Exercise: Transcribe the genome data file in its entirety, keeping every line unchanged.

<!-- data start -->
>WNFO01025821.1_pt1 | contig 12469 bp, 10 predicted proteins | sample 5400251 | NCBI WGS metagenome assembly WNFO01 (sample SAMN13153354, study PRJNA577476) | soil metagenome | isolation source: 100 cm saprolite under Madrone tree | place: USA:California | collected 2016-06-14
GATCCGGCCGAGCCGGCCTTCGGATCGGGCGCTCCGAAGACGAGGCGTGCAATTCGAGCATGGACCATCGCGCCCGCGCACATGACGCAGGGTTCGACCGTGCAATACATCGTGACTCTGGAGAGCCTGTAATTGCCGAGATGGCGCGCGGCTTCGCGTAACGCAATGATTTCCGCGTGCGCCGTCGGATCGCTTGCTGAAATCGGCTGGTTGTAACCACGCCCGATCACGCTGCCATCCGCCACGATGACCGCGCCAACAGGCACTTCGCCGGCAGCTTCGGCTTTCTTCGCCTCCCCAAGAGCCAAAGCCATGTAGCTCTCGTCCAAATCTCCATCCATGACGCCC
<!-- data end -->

>WNFO01025821.1_pt1 | contig 12469 bp, 10 predicted proteins | sample 5400251 | NCBI WGS metagenome assembly WNFO01 (sample SAMN13153354, study PRJNA577476) | soil metagenome | isolation source: 100 cm saprolite under Madrone tree | place: USA:California | collected 2016-06-14
GATCCGGCCGAGCCGGCCTTCGGATCGGGCGCTCCGAAGACGAGGCGTGCAATTCGAGCATGGACCATCGCGCCCGCGCACATGACGCAGGGTTCGACCGTGCAATACATCGTGACTCTGGAGAGCCTGTAATTGCCGAGATGGCGCGCGGCTTCGCGTAACGCAATGATTTCCGCGTGCGCCGTCGGATCGCTTGCTGAAATCGGCTGGTTGTAACCACGCCCGATCACGCTGCCATCCGCCACGATGACCGCGCCAACAGGCACTTCGCCGGCAGCTTCGGCTTTCTTCGCCTCCCCAAGAGCCAAAGCCATGTAGCTCTCGTCCAAATCTCCATCCATGACGCCC